func party_command(msg: Dictionary = {}) -> void:
  var leader: = party.get_member(0)
  if leader == null:

  var path: = prepare_path(leader, msg)
  if party_walk(leader, path):
    var destination: = get_party_destination(path)
    emit_signal("party_walk_started", {"to": destination})

# [...]

func party_walk(leader: Actor, path: Array) -> bool:
  if leader.is_walking:
    return false

  for member in party.get_members():
    if member != leader:
      path = [member.position] + path
  return true

Typically, returning bool values like this in order to validate a successful execution is a decent idea. So keep in mind once more, these are just guidelines!

  1. The following is potentially an interesting concept, but it isn't as important as the ones above: unify the signals signature. What this means is to declare signals like this: signal walked(msg) where msg: Dictionary.

At the moment, there isn't a way to enforce the type on signal parameters even with static typed GDScript, i.e. the following isn't valid: signal walked(msg: Dictionary). But we could generally impose on ourselves to use signals only with a Dictionary type.

This has some advantages and disadvantages. The primary disadvantage is that static typed GDScript won't be as helpful since Dictinoary is a bag of mixed data types essentially.

On the other hand, the advantage is that we can have one single entry for all signals within a node. In some top level node we might have:

func connect_signals() -> void:
  dialog_system.connect("next_pressed", party, "_on_signal")
  quest_system.connect("quest_finished", party, "_on_signal")
  quest_system.connect("quest_canceled", party, "_on_signal")
  board.connect("encountered", party, "_on_signal")

While Party would implement the connected function:

func _on_signal(msg: Dictionary) -> void:
  match msg:
    {"dialog_visible": var dialog_visible}:
      # call appropriate function when dialog changes visibility
    {"quest_successful": true, "quest": var quest, "reward": var reward}:
      # call functio to use reward of given quest when quest successful
      # maybe play some happy animation on Party members
    {"quest_canceled_reason": var quest_canceled_reason}:
      # do something when quest was canceled
    {"encounter": var encounter}:
      # do something like play a wave animation when a specific encounter is given
      # default reaction when none of the above happens

Using the match keyword this way we mitigate some of the negative effects of not being able to use the static type system, even though there's still some risk involved since Godot can't know the types of the variables stored inside the Dictionary: dialog_visible, quest, etc. So they could potentially be null or an incorrect type if we're not careful.

On the other hand, doing this limits the entry points for triggering behavior that changes the internal state and this is the main benefit.

Events bus: Observer pattern for Godot

Thanks to Ombarus for sharing this design pattern. He presented it in a devlog video on his YouTube channel.

Maintaining signal connections isn't the easiest, especially when declaring connections via code. Godot 3.1 doesn't offer any visual cues for signals connected through code as opposed to signals connected with the editor.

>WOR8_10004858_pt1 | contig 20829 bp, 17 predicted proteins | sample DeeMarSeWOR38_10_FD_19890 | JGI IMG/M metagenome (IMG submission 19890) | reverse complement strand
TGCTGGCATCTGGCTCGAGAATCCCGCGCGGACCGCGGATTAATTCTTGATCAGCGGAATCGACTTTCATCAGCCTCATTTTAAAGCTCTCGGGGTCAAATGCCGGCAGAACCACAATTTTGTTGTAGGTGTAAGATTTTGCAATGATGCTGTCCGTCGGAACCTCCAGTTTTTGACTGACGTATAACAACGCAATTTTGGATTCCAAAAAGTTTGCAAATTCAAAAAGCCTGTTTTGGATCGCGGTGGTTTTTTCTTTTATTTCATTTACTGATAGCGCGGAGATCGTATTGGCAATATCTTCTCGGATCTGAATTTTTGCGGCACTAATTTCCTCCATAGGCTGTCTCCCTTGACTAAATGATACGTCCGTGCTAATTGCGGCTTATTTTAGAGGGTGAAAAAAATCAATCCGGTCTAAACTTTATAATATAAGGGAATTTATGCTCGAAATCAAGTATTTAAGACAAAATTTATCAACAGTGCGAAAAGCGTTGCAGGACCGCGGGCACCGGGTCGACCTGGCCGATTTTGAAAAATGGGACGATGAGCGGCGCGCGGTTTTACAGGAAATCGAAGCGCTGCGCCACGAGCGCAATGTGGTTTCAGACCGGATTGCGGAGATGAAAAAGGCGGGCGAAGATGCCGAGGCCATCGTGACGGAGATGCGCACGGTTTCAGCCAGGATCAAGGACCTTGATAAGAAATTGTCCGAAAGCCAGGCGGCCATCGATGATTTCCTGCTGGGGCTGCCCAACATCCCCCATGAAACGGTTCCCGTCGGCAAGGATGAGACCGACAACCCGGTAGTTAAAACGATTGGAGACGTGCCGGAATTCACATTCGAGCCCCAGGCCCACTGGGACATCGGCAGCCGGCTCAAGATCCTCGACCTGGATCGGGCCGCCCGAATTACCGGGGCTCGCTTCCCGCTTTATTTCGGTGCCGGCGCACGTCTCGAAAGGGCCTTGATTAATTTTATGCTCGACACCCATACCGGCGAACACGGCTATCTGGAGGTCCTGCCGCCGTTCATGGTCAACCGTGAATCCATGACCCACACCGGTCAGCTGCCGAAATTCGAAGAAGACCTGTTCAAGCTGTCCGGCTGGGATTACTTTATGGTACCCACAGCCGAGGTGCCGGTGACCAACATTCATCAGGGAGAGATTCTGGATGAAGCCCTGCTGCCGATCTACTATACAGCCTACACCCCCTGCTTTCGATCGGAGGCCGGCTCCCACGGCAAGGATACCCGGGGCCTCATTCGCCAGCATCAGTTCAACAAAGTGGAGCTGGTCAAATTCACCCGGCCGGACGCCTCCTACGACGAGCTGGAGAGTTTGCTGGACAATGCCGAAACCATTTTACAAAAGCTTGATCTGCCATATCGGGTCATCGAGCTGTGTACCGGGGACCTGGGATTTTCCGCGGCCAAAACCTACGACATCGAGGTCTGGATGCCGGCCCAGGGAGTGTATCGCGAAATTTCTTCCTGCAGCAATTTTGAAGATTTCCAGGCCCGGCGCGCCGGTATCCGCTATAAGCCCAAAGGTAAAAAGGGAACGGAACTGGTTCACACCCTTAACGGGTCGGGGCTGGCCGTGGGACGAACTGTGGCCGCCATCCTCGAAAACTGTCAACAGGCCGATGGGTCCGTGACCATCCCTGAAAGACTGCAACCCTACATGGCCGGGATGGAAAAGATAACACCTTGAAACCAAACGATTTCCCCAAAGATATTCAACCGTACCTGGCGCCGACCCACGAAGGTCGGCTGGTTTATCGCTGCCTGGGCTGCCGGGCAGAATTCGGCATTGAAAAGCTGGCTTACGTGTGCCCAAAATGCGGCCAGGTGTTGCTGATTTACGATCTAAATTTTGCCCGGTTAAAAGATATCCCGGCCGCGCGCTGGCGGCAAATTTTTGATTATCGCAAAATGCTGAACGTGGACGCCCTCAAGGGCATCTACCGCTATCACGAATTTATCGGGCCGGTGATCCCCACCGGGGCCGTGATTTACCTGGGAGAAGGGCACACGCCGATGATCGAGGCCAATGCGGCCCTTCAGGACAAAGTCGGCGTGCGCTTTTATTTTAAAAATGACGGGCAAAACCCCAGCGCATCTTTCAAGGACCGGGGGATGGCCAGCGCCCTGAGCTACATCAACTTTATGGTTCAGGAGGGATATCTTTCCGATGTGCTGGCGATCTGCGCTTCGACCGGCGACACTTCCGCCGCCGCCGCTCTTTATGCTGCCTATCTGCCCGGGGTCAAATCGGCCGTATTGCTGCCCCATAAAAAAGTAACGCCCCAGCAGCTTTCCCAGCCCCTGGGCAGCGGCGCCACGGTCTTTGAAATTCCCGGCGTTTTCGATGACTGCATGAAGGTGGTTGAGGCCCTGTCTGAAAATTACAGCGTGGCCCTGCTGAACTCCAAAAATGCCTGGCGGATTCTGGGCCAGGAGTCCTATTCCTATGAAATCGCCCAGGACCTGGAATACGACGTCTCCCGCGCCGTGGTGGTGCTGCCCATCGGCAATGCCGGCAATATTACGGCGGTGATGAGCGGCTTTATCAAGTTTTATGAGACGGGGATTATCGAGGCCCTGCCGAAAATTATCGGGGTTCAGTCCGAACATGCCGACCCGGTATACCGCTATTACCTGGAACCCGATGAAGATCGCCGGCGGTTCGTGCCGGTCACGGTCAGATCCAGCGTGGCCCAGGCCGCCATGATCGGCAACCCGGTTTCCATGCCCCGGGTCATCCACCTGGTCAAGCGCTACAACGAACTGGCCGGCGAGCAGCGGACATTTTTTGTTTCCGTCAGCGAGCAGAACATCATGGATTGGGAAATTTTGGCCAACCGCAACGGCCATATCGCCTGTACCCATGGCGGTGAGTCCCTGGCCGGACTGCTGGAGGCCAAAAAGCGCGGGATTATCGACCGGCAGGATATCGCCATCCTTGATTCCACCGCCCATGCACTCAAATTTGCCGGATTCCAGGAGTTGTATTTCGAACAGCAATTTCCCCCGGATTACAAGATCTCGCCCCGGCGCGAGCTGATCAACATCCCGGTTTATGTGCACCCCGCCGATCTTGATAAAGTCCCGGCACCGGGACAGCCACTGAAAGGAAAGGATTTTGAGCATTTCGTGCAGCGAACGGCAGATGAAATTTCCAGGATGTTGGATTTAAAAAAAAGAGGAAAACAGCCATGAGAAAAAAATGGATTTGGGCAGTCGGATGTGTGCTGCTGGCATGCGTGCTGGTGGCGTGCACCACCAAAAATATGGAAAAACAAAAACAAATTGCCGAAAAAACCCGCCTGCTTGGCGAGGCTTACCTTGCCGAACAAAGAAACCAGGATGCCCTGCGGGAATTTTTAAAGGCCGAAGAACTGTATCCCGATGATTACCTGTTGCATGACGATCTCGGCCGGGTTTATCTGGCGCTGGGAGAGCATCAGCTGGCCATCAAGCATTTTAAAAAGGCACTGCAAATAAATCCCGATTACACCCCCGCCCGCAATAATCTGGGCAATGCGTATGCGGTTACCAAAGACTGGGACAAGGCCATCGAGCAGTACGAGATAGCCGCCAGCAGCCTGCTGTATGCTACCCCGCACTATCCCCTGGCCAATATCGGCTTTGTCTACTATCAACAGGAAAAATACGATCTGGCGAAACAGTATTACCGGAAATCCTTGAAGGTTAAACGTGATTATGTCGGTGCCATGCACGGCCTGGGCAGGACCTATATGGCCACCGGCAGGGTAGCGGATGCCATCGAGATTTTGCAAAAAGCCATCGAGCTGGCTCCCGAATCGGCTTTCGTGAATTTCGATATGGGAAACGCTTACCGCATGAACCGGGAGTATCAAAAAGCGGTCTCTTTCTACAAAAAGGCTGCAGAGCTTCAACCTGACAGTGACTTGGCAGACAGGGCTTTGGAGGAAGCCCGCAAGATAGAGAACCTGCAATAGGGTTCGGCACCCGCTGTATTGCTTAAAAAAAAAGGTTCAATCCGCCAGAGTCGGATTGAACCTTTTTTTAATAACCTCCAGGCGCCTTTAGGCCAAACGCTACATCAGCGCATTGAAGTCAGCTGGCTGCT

There are different advantages to connecting signals through the editor or via code.

Connecting signals through the editor's node tab

  • You can see an icon next to nodes that are connected to another node in the scene tree
  • The code doesn't get cluttered with connection declarations

Connecting signals via code

  • You can connect any nodes, including those you create at runtime and those that aren't present in the current scene
  • You can search calls to the connect() method globally in the project.
  • Contrary to the editor, you're not limited to using Node only: any Object can define, emit, and connect signals. See the Object class's docs.

Using an Event singleton to avoid spaghetti code

With these guidelines and in our work, we're trying to decouple code to create independent, reusable, and scalable systems. This comes at a cost: we lose the ability to easily connect signals across independent systems. And common to need to connect nodes in GDScript, which tends to lead to spaghetti code.

The Event singleton is a pattern to reduce the spaghetti effect at the expense of introducing a global dependency.

Referring back to Fig. 1, we couldn't directly connect a signal in a deeply nested node from DialogSystem to a nested node in the Board tree branch while following the decoupling guidelines.

One solution is to declare the signal connection between those systems in a script attached to the Game node. The problem is that we can lose track of connections since they're not declared in the scripts attached to the nodes that need these connections themselves.

In a complex system, you might have hundreds of signals emitted and connected all over the place. To manage this we can use a dedicated Events singleton (autoloaded script):

Note: the name of the script doesn't matter.

Here's an example

signal party_walk_started(msg)
signal party_walk_finished(msg)


signal dialog_system_proceed_pressed(msg)
signal dialog_system_cancel_pressed(msg)


signal battle_started(msg)
signal battle_finished(msg)

This Singleton only lists signals that can be emitted and connected to. A "deeply" nested node like $Game/Party/Godette/Walk could then emit the appropriate signal directly using the global Events node: Events.emit_signal("party_walk_started", {destination = destination}), Events.emit_signal("party_walk_finished", {}). Other nested nodes could connect to these signals: Events.connect("party_walk_started", self, "_on_Party_walk_started") etc.

This way, we can encapsulate signal connections in the related nodes instead of managing them in the code of some parent script, like Game.

Having a global Events dependency isn't a major issue. If we want to reuse code in other projects that don't implement this pattern, we can do a search and replace to get rid of all the Events.* declarations.

You can’t perform that action at this time.